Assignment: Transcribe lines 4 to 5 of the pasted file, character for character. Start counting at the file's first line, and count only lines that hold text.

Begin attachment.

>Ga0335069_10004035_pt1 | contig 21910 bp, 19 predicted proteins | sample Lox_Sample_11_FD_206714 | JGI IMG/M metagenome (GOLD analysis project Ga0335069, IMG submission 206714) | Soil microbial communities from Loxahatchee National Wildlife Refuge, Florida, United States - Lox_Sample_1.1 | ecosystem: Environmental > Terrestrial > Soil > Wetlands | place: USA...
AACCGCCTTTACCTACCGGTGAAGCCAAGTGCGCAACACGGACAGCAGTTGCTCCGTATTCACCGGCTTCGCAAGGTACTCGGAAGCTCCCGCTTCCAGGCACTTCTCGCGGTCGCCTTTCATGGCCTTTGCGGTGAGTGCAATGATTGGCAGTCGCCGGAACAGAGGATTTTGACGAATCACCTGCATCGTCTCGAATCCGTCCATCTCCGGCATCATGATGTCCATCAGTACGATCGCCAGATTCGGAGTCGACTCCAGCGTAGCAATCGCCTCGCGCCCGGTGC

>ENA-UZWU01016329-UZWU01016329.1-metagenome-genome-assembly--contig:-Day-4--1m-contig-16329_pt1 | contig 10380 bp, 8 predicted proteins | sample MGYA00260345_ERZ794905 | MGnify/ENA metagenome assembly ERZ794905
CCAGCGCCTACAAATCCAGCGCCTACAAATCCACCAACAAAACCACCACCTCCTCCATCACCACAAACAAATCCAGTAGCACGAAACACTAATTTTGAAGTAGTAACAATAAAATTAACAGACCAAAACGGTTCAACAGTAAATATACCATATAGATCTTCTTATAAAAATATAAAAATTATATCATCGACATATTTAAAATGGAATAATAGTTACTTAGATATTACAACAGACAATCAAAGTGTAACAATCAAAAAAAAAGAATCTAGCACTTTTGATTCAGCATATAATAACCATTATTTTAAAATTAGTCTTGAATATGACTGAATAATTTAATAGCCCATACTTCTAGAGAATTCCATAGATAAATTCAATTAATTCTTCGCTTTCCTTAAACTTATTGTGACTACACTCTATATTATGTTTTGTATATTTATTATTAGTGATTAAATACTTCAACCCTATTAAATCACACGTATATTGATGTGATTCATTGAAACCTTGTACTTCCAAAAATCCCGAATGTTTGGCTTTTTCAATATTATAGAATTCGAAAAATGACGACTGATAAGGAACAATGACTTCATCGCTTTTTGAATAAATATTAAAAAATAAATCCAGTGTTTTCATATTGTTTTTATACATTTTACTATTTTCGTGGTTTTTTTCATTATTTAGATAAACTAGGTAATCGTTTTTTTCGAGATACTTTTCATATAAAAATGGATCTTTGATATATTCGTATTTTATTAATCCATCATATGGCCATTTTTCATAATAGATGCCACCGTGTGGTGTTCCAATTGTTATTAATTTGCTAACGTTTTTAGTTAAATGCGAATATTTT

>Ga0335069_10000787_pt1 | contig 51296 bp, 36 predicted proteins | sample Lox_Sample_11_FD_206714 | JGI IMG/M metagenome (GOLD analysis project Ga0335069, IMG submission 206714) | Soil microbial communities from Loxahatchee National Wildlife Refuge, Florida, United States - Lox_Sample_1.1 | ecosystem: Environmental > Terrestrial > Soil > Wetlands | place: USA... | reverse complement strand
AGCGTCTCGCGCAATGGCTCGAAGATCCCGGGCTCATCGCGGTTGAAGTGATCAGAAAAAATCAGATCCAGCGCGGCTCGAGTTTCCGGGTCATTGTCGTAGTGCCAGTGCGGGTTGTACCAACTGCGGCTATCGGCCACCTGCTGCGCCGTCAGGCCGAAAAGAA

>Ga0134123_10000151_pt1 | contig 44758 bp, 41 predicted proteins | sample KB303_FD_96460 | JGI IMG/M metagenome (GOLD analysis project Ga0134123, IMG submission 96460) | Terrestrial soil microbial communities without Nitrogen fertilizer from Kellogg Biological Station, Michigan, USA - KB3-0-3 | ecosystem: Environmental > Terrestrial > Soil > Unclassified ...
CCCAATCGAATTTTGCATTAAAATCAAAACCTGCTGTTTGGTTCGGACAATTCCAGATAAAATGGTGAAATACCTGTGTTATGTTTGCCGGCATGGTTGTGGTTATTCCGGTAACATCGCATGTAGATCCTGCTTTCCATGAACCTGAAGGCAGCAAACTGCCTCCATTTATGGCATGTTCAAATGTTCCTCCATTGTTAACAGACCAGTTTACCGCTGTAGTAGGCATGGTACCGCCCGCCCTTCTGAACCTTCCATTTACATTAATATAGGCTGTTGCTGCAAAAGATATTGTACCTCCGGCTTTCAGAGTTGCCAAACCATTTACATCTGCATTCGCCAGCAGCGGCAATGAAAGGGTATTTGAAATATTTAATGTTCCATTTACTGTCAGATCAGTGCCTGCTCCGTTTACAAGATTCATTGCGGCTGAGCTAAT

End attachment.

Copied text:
CCAGCGCCTACAAATCCAGCGCCTACAAATCCACCAACAAAACCACCACCTCCTCCATCACCACAAACAAATCCAGTAGCACGAAACACTAATTTTGAAGTAGTAACAATAAAATTAACAGACCAAAACGGTTCAACAGTAAATATACCATATAGATCTTCTTATAAAAATATAAAAATTATATCATCGACATATTTAAAATGGAATAATAGTTACTTAGATATTACAACAGACAATCAAAGTGTAACAATCAAAAAAAAAGAATCTAGCACTTTTGATTCAGCATATAATAACCATTATTTTAAAATTAGTCTTGAATATGACTGAATAATTTAATAGCCCATACTTCTAGAGAATTCCATAGATAAATTCAATTAATTCTTCGCTTTCCTTAAACTTATTGTGACTACACTCTATATTATGTTTTGTATATTTATTATTAGTGATTAAATACTTCAACCCTATTAAATCACACGTATATTGATGTGATTCATTGAAACCTTGTACTTCCAAAAATCCCGAATGTTTGGCTTTTTCAATATTATAGAATTCGAAAAATGACGACTGATAAGGAACAATGACTTCATCGCTTTTTGAATAAATATTAAAAAATAAATCCAGTGTTTTCATATTGTTTTTATACATTTTACTATTTTCGTGGTTTTTTTCATTATTTAGATAAACTAGGTAATCGTTTTTTTCGAGATACTTTTCATATAAAAATGGATCTTTGATATATTCGTATTTTATTAATCCATCATATGGCCATTTTTCATAATAGATGCCACCGTGTGGTGTTCCAATTGTTATTAATTTGCTAACGTTTTTAGTTAAATGCGAATATTTT

>Ga0335069_10000787_pt1 | contig 51296 bp, 36 predicted proteins | sample Lox_Sample_11_FD_206714 | JGI IMG/M metagenome (GOLD analysis project Ga0335069, IMG submission 206714) | Soil microbial communities from Loxahatchee National Wildlife Refuge, Florida, United States - Lox_Sample_1.1 | ecosystem: Environmental > Terrestrial > Soil > Wetlands | place: USA... | reverse complement strand